This is going to be a shock I know, but I am not great at budgeting. Maybe my budgets are too unrealistic or maybe I just have no discipline, but to me, budgets are boring and yuck and just not my cup of tea.
Knowing and accepting this, I’ve searched far and wide for tips and tricks and techniques that force me to budget without really knowing or feeling I’m budgeting. Small steps here.
So this week, I gave one of these techniques a shot. The Round Up Principle.
How the round up principle of budgeting works
Essentially this is a saving by stealth method. There is no requirement to set a strict budget per se. When you spend an amount, if it is not a flat dollar amount, you round it up to the next dollar and save the rounded up amount. For spending under $10, you round up the amount to the nearest dollar. For spending over $10, you round up to the next $10 (or $5 depending on how big your goal is). The rounded up amount goes straight into your savings or onto a bill or credit card.
Clear as mud right? Let me demonstrate.
- I buy a coffee for $5.20. The purchase is under $10 so I round up that amount to the nearest dollar which is $6. That 80 cents gets transferred into your savings account, onto your credit card or into your coin jar.
- I buy groceries for $33.47. The purchase is over $10 so I round up that amount to the nearest $10 which is $40. The $6.53 gets transferred into your savings account or coin jar.
- I pay $5 for parking. It’s a flat dollar amount so no savings made. Sad face.
Get it? Good.
How did this budgeting technique work for me?
My expectation of this method was that it would probably amount to not much – a few bucks here and there and if I was lucky, the week would get me to about $30 or $40. Nothing to sneeze at for sure but nothing earth shattering. So to try and up it a bit, I decided to do the round up on my direct debits and bills too.
Here’s what it looked like:
[table id=8 /] I saved $54.59. In a week. Insert shocked emoji here. That money went straight into my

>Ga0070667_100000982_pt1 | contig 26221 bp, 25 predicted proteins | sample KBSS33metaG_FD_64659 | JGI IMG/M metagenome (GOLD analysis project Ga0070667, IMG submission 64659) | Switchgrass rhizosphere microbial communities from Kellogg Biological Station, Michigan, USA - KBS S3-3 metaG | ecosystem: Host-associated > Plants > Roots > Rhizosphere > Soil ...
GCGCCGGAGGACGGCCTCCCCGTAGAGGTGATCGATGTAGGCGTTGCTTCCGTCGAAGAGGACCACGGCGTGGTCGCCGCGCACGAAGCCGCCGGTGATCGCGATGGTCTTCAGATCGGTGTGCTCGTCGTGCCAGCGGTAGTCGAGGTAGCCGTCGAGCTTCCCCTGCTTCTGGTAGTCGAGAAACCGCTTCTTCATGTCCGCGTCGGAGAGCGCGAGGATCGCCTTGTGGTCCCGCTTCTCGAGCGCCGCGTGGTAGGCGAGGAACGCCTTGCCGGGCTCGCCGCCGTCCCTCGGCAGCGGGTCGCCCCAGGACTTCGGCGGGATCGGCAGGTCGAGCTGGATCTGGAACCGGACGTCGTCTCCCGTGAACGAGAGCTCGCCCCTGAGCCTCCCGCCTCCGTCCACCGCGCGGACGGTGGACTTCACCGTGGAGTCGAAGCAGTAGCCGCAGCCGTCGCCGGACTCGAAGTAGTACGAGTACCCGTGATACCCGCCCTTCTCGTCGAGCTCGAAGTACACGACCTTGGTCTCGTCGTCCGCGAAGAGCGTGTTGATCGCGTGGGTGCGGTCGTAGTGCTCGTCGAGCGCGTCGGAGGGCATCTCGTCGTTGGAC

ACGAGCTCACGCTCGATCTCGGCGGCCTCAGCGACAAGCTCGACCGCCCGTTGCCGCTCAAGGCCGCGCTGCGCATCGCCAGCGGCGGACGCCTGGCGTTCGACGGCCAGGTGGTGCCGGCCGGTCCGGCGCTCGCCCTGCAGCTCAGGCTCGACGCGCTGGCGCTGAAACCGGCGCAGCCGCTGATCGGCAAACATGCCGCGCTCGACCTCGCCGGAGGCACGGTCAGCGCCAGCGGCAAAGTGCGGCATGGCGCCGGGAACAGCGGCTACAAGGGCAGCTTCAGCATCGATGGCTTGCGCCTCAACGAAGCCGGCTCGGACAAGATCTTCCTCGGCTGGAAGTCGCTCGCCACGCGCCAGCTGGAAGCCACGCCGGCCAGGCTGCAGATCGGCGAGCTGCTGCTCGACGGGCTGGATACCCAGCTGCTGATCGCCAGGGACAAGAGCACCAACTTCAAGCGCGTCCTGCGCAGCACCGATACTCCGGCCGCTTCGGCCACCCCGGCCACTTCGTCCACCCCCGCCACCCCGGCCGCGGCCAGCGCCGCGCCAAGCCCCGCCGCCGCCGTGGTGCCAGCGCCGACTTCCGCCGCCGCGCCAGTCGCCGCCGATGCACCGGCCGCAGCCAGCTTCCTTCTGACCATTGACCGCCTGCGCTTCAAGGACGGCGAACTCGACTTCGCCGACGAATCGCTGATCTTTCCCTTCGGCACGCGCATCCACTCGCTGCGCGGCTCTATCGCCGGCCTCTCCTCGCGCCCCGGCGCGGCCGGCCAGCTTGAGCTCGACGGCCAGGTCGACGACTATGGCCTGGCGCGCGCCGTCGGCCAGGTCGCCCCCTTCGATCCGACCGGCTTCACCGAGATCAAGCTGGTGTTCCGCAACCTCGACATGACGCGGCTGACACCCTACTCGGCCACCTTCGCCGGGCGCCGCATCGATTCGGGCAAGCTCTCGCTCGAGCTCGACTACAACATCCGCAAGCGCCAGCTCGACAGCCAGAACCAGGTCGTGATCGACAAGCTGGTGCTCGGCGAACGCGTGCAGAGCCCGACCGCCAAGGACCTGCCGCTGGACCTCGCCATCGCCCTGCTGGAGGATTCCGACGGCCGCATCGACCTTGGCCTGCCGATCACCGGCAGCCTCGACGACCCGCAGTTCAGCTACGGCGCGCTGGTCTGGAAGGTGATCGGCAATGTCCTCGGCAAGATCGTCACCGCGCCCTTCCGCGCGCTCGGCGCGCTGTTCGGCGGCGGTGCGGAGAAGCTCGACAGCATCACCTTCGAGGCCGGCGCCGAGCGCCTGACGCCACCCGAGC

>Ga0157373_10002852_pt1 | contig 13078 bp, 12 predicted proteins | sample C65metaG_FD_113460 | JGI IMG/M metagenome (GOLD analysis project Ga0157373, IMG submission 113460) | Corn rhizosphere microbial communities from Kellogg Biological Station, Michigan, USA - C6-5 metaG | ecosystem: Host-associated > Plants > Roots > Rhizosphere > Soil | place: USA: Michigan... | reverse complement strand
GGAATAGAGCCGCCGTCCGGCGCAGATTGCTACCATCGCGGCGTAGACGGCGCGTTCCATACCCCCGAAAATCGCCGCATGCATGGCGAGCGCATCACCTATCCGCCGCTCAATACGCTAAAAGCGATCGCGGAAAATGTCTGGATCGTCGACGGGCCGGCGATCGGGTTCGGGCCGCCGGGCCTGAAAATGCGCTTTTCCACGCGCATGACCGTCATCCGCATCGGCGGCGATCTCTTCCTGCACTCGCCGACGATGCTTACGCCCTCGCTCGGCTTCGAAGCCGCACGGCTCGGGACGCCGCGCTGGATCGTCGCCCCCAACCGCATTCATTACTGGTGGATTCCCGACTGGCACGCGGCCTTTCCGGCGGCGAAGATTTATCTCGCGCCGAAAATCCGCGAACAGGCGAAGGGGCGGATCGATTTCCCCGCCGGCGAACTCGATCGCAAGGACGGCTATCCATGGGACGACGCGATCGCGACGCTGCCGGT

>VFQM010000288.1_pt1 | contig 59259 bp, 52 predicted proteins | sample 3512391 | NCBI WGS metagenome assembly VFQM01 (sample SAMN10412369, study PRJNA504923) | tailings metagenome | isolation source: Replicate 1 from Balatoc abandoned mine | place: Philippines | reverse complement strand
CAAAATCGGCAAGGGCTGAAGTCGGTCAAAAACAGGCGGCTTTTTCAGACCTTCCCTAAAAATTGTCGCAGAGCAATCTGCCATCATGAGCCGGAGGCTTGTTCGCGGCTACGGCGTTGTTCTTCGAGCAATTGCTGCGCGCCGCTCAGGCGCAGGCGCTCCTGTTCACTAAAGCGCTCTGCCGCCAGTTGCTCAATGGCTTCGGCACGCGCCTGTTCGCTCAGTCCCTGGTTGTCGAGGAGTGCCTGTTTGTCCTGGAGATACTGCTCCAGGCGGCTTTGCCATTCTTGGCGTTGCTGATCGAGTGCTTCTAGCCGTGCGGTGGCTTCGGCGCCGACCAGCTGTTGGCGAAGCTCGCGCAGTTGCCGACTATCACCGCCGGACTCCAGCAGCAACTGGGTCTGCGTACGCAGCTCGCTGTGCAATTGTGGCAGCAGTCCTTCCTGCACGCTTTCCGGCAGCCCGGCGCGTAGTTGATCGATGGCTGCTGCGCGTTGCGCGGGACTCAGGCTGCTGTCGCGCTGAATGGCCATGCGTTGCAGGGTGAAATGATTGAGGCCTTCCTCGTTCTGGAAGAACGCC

girls weekend fund savings account. If I’d made the round up amount $5, I would have only saved $19.59 so I’m glad I stepped up. Still, $20 is nothing to sneeze at!
It’s pretty incredible but also a little scary to see your spending laid out like that. I noticed for the first time how easy it was just to blow $20 here and there on stuff. Note to self: focus on spending less!
So what is the bottom line? This method of budgeting has a lot of benefits:
- I saved a good amount of money without too much pain.
- It made me look at everything I spent. Every transaction involved a thought process either at the time or afterwards, which was a nice change.
- Because I was mostly cashless, I could keep a track of the transactions and the savings transfers through online banking really easily.
- I considered price a lot more than usual.
- I didn’t really miss the odd few bucks.
- How I spent my money was not up for discussion – I just spent less of it and by transferring the round up amount on the same day, I had less to spend in the long run.
The downsides to this budgeting method it were mostly situational:
- I found I was far too disorganised to do this with cash so I had to be almost completely cashless and some places STILL don’t have EFTPOS.
- I got charged a few “use your card” surcharges but these were probably balanced by the lack of ATM fees I paid for the week.
Overall, it was a pretty good budgeting method. It’s almost like charging a tax on yourself for spending which makes you reconsider your purchases. If you were more disciplined than me, you could probably just transfer the round up amount at the end of the week but I actually enjoyed logging in and having a look at what was going on and I gave my account way more attention than I normally do.